Whether you’re one who makes resolutions or not, the New Year is always a good time to take stock, clarify priorities, and set goals. Here at Leadership Akron, we’ve been working through one of my favorite books on leadership, Peter Drucker’s The Five Most Important Questions You Will Ever Ask About Your Organization. While the title is long, the book is a concise gut-check for any organization. It’s especially relevant for nonprofits that sometimes face pressure to stray from core principles to respond to the wishes of partners, funders, or others.
Recently, our team has been meeting to work through our own responses to these questions. The exercise has been a great way to share our story, and help everyone on our team understand how our responses to these questions came to be. And, teammates have had valuable insights to add that help us respond to these questions more fully. I’m sharing the questions and our (abbreviated) responses below to provide an example, and also to give you an opportunity to identify with the core principles that guide our work:
What is the Mission? This core purpose statement undergirds everything an organization does and becomes the reference point by which existing and potential activities or changes in direction are measured. At Leadership Akron, ours is to connect, inspire, and develop leaders to strengthen the Akron area.
Who is our Customer? The customer is the primary user/beneficiary of the organization’s services. In our case, we see our customer through the dual lens of the individual participant and that person’s employer. The participant gains individual growth, networking with fellow leaders, and rewarding community involvement. The employer gains the benefits of heightened productivity, engagement, and retention that comes from talent that is immersed in community. This seems simple enough, yet often organizations are tempted to accommodate other stakeholders at the expense of the customer. We regularly encounter situations where the prominence of a local group could take precedence over bringing the absolute best learning experience to our class; each of them presents a healthy test of our customer focus.
What Does the Customer Value? Healthy organizations find ways to see the world not only through their own eyes but through the eyes of their customers. They then use that perspective to design the products and services. Often in nonprofits, we can be susceptible to trying to figure out how to get the customer/client to engage with what we already have, rather than designing for their needs. At Leadership Akron, our graduate engagement taskforce spent over a year determining what our graduates valued from Leadership Akron, and discovered two primary drivers: access to places they wouldn’t otherwise have an opportunity to visit, let alone go behind-the-scenes with their leaders; and access to people across sectors who share a commitment to community leadership, but whom they would not encounter but for Leadership Akron. These insights informed the design of LAAA’s newer Akron Encounters experiences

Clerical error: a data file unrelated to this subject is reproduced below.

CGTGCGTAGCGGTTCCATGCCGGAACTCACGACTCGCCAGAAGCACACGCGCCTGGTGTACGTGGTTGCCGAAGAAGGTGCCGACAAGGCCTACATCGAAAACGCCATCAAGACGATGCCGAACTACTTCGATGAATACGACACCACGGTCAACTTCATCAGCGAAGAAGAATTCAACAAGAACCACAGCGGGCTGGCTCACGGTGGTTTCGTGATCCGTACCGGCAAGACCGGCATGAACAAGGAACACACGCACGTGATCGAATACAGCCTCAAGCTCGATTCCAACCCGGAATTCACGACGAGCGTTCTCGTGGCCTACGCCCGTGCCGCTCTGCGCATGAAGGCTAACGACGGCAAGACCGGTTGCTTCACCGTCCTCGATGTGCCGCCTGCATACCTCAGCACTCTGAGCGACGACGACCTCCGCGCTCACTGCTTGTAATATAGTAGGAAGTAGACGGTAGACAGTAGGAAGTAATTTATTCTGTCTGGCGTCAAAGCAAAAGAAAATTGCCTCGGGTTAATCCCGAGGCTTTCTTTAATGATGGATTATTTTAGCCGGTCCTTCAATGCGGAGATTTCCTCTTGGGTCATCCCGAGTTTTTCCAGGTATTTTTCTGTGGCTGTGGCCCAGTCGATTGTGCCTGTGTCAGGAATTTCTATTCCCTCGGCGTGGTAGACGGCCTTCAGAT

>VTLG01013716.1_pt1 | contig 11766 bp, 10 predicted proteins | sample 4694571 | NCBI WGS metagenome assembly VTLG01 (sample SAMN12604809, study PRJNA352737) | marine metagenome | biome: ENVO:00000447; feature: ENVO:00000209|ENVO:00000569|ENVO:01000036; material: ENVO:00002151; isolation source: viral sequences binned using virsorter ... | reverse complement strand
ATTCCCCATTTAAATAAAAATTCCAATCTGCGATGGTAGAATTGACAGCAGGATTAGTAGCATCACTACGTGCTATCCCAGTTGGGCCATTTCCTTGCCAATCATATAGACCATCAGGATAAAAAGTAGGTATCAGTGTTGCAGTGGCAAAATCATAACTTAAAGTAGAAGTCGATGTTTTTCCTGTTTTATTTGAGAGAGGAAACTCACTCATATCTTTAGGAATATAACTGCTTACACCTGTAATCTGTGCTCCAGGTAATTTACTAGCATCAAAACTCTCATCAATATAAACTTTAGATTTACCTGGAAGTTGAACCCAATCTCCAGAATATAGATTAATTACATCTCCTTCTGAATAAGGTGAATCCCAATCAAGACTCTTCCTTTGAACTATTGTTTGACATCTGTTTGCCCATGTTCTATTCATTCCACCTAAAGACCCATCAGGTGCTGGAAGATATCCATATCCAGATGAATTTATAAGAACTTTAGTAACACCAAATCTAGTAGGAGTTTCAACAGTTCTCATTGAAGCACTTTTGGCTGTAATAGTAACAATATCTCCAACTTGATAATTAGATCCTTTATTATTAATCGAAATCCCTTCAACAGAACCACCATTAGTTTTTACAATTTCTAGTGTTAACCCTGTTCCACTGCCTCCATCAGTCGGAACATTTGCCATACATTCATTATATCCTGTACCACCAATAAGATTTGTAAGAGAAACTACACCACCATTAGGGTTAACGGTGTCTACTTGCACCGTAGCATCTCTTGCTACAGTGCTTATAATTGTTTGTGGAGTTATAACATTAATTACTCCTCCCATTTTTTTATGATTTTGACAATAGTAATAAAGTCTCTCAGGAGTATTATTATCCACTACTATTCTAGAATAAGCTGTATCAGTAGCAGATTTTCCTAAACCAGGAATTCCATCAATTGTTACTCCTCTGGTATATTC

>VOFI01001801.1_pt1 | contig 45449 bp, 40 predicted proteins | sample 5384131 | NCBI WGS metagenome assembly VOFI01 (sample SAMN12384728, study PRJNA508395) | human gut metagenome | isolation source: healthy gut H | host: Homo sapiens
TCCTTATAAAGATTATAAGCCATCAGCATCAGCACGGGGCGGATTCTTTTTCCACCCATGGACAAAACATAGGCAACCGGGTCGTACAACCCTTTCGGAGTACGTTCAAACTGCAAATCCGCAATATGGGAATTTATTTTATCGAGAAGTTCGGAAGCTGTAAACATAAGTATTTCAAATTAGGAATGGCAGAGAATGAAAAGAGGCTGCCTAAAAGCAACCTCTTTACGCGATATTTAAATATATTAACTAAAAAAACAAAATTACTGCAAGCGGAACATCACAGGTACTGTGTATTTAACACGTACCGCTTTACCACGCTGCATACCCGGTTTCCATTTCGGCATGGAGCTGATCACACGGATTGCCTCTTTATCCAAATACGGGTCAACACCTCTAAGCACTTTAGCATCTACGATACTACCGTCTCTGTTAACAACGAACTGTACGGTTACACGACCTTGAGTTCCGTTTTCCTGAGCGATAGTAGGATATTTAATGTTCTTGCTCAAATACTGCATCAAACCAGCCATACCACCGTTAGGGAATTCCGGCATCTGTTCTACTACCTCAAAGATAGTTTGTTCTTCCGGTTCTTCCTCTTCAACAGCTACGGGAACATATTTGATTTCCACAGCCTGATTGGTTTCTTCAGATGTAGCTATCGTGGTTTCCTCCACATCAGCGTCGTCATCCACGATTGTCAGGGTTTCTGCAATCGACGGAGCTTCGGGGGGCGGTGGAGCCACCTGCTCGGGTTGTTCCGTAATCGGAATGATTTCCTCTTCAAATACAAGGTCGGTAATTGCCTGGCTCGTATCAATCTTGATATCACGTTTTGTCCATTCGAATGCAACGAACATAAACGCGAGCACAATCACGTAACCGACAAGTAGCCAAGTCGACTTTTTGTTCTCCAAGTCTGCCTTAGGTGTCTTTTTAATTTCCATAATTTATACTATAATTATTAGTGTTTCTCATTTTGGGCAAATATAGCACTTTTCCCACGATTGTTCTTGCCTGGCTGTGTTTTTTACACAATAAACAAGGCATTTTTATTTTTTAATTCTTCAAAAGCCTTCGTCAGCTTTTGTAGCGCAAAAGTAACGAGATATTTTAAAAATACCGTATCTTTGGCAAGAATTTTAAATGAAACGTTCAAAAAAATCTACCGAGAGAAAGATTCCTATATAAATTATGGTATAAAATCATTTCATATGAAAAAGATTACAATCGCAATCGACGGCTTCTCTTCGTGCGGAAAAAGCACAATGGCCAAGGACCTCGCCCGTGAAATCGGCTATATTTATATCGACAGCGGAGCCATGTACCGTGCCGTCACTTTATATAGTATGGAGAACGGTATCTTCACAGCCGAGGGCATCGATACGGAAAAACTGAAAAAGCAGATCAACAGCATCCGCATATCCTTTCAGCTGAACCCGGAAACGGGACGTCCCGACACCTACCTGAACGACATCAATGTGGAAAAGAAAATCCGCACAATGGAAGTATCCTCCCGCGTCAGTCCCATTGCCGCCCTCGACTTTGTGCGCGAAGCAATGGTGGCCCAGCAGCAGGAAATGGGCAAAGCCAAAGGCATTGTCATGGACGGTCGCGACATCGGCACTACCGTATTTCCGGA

What are our Results? Often, in nonprofits there are multiple notions of the organization’s results; and sometimes activities are confused with results. At Leadership Akron our results take many different forms, but tend to fall into three major areas: broadening awareness, building relationships, and heightening involvement. These three results become promises to keep across every experience: each participant should walk out with a wider view of Akron, a new set of relationships, and momentum for community impact in the areas they care about.
What is our Plan? Any organization needs a clear path to generating its intended results. Our current plan involves moving from a provider of self-contained learning experiences to an ongoing partner with leaders across the stages of life and career. A number of recent initiatives, from a new podcast to the Alumni Association’s Akron Encounters, help advance our plan for a more ongoing presence and more compelling results for the leaders we serve.
As our Spring Community Leadership Institute introduces participants to principles of community involvement, they will be asking questions like these as they explore a host of community assets. By thinking rigorously about these questions with respect to the nonprofits they visit, they will become better positioned to address them in other situations, bringing clarity and intentionality to their leadership.
Click here to read more about the Spring CLI